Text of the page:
Russia and Iran grew increasingly close following Russia's full-scale invasion of Ukraine, with Iran now supplying Russia with weapons.
Notte thinks this is related to Iran's willingness to be more aggressive with its foreign policy, including against its archfoe Israel. She says she hasn't seen any evidence of Moscow's backing of Hamas terrorist attacks.
"Just because (Vladimir) Putin may benefit from the chaos doesn't mean that he sponsored it or initiated it in any way," Oz Katerji, a British-Lebanese journalist who covered conflicts in the Middle East for more than a decade, told the Kyiv Independent.
Both Notte and Katerji emphasize the Kremlin's close relationship with Israel, and especially its Prime Minister Benjamin Netanyahu, as a crucial restraining factor for Russia.
Ties between Israel and Russia, especially their operations in Syria, have been so close that they limit Israel's aid to Ukraine.
"Putin's relationship with Netanyahu is one of his most important relationships in the world… so just because Russia and Iran are allies, and they cooperate, doesn't mean that they agree on everything," Katerji said.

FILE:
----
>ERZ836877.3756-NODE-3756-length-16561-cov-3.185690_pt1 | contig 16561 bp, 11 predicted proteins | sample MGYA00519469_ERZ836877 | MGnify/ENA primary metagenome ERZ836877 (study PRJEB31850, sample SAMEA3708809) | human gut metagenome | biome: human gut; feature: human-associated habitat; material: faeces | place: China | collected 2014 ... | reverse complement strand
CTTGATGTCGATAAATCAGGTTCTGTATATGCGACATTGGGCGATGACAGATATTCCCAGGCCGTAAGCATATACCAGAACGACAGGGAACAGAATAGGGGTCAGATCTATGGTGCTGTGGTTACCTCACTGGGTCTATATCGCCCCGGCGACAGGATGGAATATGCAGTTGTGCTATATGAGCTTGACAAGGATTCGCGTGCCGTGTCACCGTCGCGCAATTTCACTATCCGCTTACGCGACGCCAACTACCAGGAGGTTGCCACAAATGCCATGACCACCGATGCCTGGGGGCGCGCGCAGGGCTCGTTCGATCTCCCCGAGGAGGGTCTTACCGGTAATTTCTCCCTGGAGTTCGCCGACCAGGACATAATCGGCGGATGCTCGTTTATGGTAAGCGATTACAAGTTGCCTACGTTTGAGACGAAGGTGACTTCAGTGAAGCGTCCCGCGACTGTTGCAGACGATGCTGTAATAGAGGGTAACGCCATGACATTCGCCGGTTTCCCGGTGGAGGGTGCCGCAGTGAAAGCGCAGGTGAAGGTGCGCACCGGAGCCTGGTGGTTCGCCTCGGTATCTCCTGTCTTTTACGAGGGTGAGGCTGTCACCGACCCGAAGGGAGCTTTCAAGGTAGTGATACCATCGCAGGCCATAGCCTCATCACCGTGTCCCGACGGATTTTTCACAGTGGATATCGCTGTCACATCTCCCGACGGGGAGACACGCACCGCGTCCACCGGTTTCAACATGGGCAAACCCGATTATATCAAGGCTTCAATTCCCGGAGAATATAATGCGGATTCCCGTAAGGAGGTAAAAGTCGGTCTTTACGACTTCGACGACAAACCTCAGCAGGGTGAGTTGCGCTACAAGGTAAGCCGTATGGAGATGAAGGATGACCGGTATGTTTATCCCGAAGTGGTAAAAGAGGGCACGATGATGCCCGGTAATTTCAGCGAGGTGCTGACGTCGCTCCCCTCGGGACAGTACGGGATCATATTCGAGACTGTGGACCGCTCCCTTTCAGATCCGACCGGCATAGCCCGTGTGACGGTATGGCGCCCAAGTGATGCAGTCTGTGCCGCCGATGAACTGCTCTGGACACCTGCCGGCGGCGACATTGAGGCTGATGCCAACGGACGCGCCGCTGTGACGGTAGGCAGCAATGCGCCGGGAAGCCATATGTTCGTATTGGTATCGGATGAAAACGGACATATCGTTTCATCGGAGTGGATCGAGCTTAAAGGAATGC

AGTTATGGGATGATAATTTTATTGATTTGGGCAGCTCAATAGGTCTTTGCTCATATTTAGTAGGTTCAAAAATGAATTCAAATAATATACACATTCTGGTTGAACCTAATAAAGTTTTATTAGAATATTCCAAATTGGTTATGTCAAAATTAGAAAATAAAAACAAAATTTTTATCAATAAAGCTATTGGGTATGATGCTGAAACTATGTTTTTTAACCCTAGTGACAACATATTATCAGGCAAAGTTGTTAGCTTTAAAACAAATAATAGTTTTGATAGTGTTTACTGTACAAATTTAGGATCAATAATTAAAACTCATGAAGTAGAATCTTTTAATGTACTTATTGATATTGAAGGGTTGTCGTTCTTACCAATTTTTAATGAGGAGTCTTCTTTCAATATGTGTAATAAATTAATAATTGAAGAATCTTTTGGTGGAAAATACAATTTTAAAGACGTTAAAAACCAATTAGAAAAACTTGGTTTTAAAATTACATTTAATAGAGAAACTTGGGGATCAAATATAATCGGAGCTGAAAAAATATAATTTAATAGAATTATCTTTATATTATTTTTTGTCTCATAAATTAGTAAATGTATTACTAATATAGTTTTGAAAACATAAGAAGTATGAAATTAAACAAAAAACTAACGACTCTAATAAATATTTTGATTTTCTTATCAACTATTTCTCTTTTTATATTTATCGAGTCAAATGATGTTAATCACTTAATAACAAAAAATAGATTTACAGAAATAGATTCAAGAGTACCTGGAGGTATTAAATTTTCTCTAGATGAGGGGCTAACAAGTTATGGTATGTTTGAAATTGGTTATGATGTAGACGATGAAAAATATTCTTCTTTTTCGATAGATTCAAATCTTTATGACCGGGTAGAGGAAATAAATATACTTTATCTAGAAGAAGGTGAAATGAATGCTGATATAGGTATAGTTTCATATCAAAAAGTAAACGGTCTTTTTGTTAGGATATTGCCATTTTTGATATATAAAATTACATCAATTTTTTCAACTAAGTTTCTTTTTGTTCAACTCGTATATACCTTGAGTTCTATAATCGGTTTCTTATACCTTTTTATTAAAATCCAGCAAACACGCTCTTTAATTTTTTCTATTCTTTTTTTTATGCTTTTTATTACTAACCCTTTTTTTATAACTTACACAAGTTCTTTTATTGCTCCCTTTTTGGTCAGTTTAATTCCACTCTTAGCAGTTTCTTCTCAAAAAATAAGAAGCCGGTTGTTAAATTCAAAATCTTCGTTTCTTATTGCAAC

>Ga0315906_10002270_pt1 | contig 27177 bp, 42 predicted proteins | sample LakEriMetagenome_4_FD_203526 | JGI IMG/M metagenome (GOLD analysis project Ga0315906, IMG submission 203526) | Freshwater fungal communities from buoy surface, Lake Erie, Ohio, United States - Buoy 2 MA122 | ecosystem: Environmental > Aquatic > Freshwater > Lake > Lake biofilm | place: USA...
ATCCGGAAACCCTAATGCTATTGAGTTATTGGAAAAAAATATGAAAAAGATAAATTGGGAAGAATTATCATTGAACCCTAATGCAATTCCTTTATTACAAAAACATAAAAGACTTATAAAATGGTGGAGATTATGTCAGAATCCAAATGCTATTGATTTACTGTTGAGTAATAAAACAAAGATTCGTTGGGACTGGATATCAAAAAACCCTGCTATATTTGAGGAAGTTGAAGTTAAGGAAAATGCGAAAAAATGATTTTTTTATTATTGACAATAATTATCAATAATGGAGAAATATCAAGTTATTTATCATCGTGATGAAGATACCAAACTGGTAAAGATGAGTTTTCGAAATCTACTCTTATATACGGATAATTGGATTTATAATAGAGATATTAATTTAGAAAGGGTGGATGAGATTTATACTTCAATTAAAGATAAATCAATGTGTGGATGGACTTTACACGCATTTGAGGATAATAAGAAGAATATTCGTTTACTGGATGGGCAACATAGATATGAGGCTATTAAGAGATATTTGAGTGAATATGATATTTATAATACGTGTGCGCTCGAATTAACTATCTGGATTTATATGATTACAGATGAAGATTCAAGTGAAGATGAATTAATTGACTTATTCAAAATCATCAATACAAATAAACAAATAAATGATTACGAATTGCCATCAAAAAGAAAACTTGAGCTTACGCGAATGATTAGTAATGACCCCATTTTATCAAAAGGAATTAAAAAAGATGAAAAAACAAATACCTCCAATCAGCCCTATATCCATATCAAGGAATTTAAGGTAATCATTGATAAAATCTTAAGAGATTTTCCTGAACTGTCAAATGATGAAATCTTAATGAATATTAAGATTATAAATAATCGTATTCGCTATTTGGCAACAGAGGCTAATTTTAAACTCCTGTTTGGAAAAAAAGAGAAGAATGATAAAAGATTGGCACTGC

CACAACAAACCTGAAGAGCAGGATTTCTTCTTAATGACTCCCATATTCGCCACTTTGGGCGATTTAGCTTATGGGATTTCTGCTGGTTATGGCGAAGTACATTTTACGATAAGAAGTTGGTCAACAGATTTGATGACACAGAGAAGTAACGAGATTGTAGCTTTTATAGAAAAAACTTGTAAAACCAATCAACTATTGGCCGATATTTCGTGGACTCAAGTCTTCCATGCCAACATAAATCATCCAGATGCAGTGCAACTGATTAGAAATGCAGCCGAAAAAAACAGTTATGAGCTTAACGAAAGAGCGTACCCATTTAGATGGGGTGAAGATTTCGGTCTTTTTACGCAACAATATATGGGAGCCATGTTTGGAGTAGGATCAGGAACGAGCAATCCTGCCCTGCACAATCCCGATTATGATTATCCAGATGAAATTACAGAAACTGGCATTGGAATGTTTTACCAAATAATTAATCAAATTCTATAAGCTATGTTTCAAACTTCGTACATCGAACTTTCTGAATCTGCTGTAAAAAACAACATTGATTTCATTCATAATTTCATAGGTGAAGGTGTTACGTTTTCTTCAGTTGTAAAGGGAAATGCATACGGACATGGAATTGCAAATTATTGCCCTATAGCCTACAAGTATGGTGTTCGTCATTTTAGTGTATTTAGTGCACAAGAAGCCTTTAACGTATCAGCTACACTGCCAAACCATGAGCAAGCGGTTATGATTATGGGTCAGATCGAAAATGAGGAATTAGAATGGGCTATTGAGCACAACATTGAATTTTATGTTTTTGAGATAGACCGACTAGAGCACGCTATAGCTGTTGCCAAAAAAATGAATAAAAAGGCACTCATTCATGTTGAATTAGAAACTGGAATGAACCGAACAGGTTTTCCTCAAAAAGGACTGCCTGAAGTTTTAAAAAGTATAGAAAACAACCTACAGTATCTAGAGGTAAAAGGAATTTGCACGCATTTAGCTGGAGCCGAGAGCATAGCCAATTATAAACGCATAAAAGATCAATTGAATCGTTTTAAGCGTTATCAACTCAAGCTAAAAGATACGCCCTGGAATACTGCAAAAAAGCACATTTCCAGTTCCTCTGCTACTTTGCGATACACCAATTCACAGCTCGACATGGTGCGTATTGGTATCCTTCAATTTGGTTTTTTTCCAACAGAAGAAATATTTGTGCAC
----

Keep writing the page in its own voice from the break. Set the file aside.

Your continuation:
Nevertheless, "Russia wants to foster pressure points globally in order to undermine Western support for Ukraine in this war of attrition," Notte said.
"Whether that is putting pressure on global food supplies by walking away from the Black Sea Grain initiative, whether that is keeping up the specter of nuclear escalation, or whether that is also causing instability in Africa or the Middle East," she added.
Russia's recent rhetoric in support of Hamas can be explained, with Moscow using the attacks as an opportunity to discredit Ukraine.